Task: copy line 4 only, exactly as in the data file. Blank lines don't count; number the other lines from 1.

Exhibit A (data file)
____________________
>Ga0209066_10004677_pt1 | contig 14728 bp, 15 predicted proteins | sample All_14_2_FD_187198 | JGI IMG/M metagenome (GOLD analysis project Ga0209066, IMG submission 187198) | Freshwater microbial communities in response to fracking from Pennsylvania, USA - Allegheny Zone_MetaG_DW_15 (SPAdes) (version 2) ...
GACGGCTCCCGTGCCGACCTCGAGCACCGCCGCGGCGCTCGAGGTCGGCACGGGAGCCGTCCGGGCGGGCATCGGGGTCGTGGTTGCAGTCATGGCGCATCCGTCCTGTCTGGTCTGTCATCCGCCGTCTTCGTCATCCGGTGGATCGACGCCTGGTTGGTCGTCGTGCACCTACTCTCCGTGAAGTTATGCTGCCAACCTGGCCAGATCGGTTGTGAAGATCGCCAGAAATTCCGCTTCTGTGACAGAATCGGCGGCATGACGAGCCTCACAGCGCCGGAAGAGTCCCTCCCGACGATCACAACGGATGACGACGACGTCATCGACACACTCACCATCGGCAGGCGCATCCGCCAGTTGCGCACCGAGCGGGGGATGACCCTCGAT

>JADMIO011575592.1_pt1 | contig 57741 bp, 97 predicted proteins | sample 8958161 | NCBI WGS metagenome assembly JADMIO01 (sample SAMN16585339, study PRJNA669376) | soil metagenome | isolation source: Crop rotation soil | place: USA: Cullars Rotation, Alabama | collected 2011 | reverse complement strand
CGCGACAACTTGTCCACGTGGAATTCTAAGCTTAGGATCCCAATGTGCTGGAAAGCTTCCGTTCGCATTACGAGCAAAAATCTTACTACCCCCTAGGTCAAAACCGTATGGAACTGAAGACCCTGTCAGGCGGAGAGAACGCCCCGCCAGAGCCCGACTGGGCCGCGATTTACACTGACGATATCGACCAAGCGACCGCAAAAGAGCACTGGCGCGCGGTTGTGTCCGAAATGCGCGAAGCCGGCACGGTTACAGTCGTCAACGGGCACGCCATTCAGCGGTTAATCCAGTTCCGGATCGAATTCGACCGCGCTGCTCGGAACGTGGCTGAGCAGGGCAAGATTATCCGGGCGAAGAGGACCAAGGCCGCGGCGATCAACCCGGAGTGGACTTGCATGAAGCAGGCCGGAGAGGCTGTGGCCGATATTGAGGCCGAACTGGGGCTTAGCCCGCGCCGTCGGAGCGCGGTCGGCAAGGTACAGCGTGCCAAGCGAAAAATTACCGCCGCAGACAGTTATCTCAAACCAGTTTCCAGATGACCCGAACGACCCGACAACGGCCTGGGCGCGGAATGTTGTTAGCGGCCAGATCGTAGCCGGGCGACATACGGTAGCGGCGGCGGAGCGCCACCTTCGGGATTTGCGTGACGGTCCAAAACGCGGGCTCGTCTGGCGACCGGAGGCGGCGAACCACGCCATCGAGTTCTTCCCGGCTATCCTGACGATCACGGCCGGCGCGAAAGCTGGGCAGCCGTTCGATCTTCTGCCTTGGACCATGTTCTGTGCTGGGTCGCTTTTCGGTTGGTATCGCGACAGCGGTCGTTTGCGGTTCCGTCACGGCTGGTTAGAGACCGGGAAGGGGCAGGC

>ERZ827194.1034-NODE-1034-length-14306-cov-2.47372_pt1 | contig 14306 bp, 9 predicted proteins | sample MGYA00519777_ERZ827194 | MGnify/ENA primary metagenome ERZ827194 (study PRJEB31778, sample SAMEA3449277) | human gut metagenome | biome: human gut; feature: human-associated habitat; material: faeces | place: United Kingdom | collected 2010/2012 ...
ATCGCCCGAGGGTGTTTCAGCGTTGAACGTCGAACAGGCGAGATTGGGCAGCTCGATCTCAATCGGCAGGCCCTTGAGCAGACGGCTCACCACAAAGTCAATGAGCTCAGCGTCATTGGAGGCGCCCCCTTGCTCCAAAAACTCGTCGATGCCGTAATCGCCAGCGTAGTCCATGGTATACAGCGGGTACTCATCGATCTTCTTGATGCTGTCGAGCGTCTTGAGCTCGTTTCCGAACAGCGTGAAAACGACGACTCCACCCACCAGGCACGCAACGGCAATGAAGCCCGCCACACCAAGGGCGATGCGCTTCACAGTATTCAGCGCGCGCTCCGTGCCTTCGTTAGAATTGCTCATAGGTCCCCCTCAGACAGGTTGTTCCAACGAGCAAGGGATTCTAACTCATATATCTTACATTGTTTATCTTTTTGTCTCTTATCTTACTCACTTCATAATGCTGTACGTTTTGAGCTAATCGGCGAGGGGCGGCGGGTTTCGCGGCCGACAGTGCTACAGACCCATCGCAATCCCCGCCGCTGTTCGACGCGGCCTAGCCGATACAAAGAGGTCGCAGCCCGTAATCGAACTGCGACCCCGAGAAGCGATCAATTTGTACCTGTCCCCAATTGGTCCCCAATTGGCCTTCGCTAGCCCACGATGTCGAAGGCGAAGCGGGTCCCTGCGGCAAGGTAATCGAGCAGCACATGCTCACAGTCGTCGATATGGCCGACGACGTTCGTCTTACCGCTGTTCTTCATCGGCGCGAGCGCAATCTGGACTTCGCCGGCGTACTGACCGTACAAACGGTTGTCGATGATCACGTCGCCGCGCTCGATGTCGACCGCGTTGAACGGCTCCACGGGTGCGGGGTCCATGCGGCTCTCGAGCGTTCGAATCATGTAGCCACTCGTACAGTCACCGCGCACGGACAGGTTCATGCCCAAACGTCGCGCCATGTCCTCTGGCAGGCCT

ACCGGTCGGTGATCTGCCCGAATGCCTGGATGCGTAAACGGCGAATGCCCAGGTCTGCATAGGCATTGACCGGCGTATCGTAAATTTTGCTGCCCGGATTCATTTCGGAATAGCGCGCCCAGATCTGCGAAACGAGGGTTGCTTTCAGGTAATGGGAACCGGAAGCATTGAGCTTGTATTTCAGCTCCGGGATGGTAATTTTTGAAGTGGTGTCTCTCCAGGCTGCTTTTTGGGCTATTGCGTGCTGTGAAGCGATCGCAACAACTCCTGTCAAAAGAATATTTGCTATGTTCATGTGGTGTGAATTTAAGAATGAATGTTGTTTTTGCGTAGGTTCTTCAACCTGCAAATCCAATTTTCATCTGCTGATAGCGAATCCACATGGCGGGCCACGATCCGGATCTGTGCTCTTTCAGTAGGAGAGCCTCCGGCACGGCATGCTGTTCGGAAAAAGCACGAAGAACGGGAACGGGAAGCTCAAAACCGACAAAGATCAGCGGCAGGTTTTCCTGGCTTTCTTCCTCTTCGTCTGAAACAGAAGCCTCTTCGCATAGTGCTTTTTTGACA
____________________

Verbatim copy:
CGCGACAACTTGTCCACGTGGAATTCTAAGCTTAGGATCCCAATGTGCTGGAAAGCTTCCGTTCGCATTACGAGCAAAAATCTTACTACCCCCTAGGTCAAAACCGTATGGAACTGAAGACCCTGTCAGGCGGAGAGAACGCCCCGCCAGAGCCCGACTGGGCCGCGATTTACACTGACGATATCGACCAAGCGACCGCAAAAGAGCACTGGCGCGCGGTTGTGTCCGAAATGCGCGAAGCCGGCACGGTTACAGTCGTCAACGGGCACGCCATTCAGCGGTTAATCCAGTTCCGGATCGAATTCGACCGCGCTGCTCGGAACGTGGCTGAGCAGGGCAAGATTATCCGGGCGAAGAGGACCAAGGCCGCGGCGATCAACCCGGAGTGGACTTGCATGAAGCAGGCCGGAGAGGCTGTGGCCGATATTGAGGCCGAACTGGGGCTTAGCCCGCGCCGTCGGAGCGCGGTCGGCAAGGTACAGCGTGCCAAGCGAAAAATTACCGCCGCAGACAGTTATCTCAAACCAGTTTCCAGATGACCCGAACGACCCGACAACGGCCTGGGCGCGGAATGTTGTTAGCGGCCAGATCGTAGCCGGGCGACATACGGTAGCGGCGGCGGAGCGCCACCTTCGGGATTTGCGTGACGGTCCAAAACGCGGGCTCGTCTGGCGACCGGAGGCGGCGAACCACGCCATCGAGTTCTTCCCGGCTATCCTGACGATCACGGCCGGCGCGAAAGCTGGGCAGCCGTTCGATCTTCTGCCTTGGACCATGTTCTGTGCTGGGTCGCTTTTCGGTTGGTATCGCGACAGCGGTCGTTTGCGGTTCCGTCACGGCTGGTTAGAGACCGGGAAGGGGCAGGC